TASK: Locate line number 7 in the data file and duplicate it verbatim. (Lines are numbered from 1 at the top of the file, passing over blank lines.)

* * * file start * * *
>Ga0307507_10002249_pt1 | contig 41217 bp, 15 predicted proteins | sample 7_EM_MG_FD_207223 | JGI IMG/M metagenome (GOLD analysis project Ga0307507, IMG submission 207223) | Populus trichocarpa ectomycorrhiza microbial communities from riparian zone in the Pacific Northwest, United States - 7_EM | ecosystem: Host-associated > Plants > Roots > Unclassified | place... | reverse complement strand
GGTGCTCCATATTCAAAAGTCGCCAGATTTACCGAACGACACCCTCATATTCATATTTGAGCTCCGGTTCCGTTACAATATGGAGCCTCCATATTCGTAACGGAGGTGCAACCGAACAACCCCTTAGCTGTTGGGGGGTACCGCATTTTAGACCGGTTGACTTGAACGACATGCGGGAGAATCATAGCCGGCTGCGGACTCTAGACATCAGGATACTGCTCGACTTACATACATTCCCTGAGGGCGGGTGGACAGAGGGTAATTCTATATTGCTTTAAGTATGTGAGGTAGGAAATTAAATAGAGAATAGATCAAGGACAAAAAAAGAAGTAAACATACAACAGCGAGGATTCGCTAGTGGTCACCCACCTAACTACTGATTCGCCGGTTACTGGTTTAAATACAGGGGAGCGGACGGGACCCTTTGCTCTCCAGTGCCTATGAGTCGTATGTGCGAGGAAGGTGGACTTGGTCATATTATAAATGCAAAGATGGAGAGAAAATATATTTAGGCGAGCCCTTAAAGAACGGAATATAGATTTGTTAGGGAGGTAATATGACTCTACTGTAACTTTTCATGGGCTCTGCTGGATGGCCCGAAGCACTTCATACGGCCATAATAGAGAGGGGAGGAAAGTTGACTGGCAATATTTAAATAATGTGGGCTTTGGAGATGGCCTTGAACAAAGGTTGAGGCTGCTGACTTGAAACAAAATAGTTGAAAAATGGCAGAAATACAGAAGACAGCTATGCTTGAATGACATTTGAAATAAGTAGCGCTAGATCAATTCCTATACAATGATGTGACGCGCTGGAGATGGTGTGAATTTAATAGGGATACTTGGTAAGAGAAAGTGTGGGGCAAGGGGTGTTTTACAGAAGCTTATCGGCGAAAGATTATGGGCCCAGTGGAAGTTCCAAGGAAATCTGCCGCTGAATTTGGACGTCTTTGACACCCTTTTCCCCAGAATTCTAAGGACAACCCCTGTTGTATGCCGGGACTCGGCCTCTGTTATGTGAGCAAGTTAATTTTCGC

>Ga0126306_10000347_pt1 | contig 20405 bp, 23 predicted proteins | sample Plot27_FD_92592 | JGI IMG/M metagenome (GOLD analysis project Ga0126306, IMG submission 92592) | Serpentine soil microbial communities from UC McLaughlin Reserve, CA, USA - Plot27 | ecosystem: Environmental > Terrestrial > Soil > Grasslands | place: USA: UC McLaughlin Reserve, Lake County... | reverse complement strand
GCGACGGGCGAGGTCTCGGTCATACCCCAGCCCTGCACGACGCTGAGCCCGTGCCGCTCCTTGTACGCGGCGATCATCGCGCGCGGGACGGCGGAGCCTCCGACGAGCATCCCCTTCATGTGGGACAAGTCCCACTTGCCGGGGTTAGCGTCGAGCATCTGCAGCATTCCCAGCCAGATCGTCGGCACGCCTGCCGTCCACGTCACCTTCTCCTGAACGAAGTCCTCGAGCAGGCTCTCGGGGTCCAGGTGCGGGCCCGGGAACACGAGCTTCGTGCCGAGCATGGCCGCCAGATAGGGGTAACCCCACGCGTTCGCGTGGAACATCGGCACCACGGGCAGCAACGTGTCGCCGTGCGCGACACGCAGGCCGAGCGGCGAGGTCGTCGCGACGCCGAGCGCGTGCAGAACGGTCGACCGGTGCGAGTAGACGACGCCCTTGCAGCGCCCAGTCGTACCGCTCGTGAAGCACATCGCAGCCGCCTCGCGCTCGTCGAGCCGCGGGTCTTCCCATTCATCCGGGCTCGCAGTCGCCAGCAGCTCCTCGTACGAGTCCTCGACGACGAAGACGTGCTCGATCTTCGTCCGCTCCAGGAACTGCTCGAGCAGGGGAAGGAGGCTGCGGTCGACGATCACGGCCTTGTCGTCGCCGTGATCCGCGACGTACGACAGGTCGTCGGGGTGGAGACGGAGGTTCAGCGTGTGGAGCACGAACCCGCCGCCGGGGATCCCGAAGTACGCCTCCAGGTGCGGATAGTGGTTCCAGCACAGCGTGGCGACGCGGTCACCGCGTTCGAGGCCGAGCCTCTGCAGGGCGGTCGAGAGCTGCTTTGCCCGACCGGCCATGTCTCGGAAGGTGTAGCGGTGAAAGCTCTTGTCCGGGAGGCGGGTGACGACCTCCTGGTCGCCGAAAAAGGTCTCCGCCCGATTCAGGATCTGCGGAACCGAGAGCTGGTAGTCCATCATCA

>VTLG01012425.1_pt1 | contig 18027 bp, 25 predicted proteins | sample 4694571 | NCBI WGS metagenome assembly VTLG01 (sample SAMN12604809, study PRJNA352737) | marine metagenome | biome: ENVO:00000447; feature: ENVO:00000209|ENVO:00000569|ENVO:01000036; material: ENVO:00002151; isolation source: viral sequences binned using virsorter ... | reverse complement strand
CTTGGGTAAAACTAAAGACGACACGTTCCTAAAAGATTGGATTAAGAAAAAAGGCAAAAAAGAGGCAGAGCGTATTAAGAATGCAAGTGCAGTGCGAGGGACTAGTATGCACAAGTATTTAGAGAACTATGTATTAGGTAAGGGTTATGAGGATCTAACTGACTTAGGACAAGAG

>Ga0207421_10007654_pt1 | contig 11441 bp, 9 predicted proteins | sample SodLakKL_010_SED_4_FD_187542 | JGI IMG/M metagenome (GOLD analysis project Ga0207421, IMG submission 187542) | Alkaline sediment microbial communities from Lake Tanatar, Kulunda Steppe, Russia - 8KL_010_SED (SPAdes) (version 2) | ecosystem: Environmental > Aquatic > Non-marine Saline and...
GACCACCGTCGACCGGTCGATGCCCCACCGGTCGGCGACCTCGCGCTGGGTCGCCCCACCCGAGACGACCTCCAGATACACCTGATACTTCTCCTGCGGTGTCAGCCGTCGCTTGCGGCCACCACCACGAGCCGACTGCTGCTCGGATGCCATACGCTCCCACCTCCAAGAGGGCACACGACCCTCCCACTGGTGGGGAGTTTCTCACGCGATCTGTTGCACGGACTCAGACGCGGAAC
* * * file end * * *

>Ga0207421_10007654_pt1 | contig 11441 bp, 9 predicted proteins | sample SodLakKL_010_SED_4_FD_187542 | JGI IMG/M metagenome (GOLD analysis project Ga0207421, IMG submission 187542) | Alkaline sediment microbial communities from Lake Tanatar, Kulunda Steppe, Russia - 8KL_010_SED (SPAdes) (version 2) | ecosystem: Environmental > Aquatic > Non-marine Saline and...